Writing a novel: a writer’s journal part 22
What I am reading: “Braver than the Gurkhas” by Sikhar
I chose to read this little know book as background reading for the writing of my novel for children. Like my novel, this book is set in Nepal. It is based on true events but is written as fiction.
On the cover it states that this story is an account of ‘heroism of an oppressed minority fighting for survival.’ It is not an understatement. In the dedication it says it has been written in memory of Bir Bahadur Rai, the first known Nepali martyr for ‘Yesu.’
Nepal in the 1980s was still emerging into the modern world. Christian missionaries had been working in the country since the early 1950s, predominantly as medical staff in clinics and hospitals set up in a range of towns and villages. Nepalis throughout the country were slow to embrace the Christian faith and in the 1980s there was an open government policy forbidding conversion to Christianity. Converts were not only ostracized by their families and the wider community, they were usually imprisoned. Many were tortured for their faith in ‘Yesu’ (Jesus) and some were killed.
This novel traces the fortunes of one family who suffer as a result of these policies. The father of the family is a drunken, wife beating, lazy farmer who actually bashes up the local Christian pastor. One night, while drunk yet again, he decides to burn down the church in his village. Instead of being successful in his aim, he overhears several of the Christians praying for him. This leads to his conversion as a follower of Yesu. His life is quickly transformed from his drunkenness. His daughter notices the change in his life and she too becomes a Christian. Things turn nasty only minutes after her father’s baptism in the local river. He is arrested, tried and later tortured in prison.
This is a fast moving, intriguing story with strongly drawn characters. The plot moves forward with the inevitable ending. The simple village life permeates the story. The attitudes of the villagers are shown clearly, contrasting well with the changes Christianity brings to their culture. Although the ending is sad, there is also hope for the future. The Christian church has continued to grow and estimates are that now about 2% of the population claim to be Christian. Although imprisonment is no longer government policy, in practice there is still widespread opposition and persecution of Christians.
While there are only a few references to faith in my novel, my two main characters show a friendship between a Hindu Nepali boy and the son of an Australian missionary doctor. I have set my story in 2006, a time of great political unrest and turmoil in Nepal. While my reading of Braver than the Gurkhas does not have a direct bearing on my story, I found the reading of this novel gave me a greater understanding of the way the Nepali people think.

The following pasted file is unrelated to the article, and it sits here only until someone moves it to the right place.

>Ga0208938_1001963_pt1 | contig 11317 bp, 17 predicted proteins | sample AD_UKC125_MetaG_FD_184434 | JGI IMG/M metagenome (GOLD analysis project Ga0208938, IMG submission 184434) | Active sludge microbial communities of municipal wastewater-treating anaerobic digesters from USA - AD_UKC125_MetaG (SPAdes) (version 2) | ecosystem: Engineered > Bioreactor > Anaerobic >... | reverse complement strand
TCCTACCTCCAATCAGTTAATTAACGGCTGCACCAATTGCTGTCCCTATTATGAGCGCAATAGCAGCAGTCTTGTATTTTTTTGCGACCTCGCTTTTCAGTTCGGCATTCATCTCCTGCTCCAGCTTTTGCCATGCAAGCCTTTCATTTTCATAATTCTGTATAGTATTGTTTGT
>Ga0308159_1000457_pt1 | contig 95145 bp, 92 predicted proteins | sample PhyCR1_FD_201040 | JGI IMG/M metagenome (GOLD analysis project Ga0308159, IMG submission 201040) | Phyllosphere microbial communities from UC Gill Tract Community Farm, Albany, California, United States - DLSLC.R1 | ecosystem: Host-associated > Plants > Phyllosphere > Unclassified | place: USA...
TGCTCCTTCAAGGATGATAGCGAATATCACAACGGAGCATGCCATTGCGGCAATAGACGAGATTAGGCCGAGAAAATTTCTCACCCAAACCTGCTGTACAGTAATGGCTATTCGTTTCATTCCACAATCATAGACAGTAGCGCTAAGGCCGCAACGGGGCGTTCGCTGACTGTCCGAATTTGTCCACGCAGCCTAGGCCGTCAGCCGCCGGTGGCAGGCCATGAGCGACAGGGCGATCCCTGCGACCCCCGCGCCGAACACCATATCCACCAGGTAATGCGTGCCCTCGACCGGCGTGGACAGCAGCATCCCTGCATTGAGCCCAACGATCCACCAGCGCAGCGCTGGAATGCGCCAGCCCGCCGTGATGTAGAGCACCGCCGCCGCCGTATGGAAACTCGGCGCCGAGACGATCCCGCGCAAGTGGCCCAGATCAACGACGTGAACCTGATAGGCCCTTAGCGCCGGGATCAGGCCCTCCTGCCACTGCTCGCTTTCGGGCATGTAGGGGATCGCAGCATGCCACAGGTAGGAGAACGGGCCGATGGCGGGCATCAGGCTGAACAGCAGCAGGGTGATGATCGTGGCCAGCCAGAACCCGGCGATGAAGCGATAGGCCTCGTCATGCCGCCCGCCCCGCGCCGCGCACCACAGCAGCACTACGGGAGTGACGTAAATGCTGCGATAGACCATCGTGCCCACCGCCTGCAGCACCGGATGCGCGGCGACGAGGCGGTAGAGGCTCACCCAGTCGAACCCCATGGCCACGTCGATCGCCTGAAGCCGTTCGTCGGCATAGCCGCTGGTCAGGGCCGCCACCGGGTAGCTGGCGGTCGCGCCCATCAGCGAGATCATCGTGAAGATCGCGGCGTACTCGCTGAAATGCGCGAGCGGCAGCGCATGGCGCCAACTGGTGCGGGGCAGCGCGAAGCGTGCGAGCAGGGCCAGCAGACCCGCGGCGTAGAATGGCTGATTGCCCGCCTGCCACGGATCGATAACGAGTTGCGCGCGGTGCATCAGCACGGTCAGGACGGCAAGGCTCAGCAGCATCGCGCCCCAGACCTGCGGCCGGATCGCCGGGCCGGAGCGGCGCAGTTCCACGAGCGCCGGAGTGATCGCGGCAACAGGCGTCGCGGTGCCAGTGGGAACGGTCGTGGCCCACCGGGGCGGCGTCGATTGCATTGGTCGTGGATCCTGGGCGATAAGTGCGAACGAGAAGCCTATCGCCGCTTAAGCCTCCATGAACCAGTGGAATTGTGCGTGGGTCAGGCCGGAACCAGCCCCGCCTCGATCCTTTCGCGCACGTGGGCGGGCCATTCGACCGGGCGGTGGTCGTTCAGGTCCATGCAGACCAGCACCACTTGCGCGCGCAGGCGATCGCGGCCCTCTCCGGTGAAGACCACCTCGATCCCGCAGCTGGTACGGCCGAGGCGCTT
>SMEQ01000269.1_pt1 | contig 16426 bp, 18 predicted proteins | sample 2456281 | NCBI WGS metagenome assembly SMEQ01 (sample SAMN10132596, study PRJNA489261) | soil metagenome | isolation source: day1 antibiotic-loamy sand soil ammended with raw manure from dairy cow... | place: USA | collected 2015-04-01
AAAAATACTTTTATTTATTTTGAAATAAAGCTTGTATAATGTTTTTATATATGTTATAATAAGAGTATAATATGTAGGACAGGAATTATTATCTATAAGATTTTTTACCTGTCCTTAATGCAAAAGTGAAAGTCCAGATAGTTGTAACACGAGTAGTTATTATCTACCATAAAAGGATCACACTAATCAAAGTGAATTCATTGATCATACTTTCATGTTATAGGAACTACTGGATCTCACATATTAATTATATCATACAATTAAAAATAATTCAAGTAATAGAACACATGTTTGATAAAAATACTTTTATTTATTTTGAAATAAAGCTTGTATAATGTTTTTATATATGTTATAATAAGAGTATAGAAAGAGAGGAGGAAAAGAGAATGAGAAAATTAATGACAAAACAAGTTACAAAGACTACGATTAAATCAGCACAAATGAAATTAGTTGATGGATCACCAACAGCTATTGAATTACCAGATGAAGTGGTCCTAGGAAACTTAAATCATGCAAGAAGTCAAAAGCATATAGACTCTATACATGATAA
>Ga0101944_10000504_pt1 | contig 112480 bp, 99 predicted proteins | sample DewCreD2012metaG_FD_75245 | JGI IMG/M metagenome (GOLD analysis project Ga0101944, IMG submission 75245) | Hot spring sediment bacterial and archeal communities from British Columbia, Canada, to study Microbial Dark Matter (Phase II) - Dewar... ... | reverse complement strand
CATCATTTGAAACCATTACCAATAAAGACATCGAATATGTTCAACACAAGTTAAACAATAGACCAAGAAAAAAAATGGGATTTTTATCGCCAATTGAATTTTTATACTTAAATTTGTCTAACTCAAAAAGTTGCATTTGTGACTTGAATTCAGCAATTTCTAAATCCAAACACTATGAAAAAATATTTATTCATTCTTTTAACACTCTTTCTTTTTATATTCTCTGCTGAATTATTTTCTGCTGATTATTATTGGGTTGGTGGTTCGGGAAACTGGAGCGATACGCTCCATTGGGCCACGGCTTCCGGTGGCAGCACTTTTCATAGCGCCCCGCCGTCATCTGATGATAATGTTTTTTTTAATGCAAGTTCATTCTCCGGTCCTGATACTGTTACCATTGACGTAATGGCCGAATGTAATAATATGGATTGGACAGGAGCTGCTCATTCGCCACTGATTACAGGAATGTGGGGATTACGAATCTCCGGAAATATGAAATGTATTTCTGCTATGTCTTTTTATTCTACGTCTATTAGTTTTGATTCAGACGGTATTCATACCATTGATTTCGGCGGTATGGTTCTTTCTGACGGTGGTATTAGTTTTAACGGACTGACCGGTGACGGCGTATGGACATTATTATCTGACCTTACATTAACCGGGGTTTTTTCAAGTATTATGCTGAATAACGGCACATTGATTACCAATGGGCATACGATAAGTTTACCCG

- Sikhar, 1990, Braver than the Gurkhars, Word Publishing, Milton Keynes.
- Writing a novel: more articles in this series outling how I went about writing my novel for children.
Where am I?
Over the years I have often read in books about writing: ‘Write what you know.’ Sound advice, something I’ve done on frequent occasions.
Drawing on your own life experiences can be a very powerful tool to enhance one’s writing. Sharing the familiar can ensure the integrity of your writing. It is, in a way, being true to yourself.
Drawing on what you know is an important consideration when writing a novel, for it will often determine the setting of your story. I usually set my stories and novels in Australia, and specifically South Australia. This is the part of the world I know best. It is the setting with which I feel most comfortable because I know it so well.
The importance of setting
What if you decide to write a story set in another country? Or another period of time? Or on another planet?
That was the dilemma facing me when I started out writing my current WIP, a novel for children set in Nepal. Sure, I had some knowledge of the country, but visiting as a tourist for four weeks is a far cry from being born and living all your life there. It can be even quite divorced from the impressions and experiences of someone who has lived and worked in that country for some years.
As a result of my problem, it was crucial that I either abandon the project or set to and do some thorough research. The concept of a young boy caught in the midst of a civil war would not go away. Stories have a habit of doing that. Layered upon that idea was the friendship he develops with an Australian expatriot boy whose father is working in Nepal.
I have no idea what it is like to live in another country. I have had to draw deep on being resourceful. I am rapidly devouring a series of books written by expatriate Australians, Canadians and Americans (among others) who have lived a significant portion of their lives in Nepal, and especially rural parts of the country. This has been a revelation to me, and I am fearful that the research will take over and prove more enjoyable than the writing of the novel.
It’s something I must guard against.
It’s a fascinating journey on which I’ve embarked.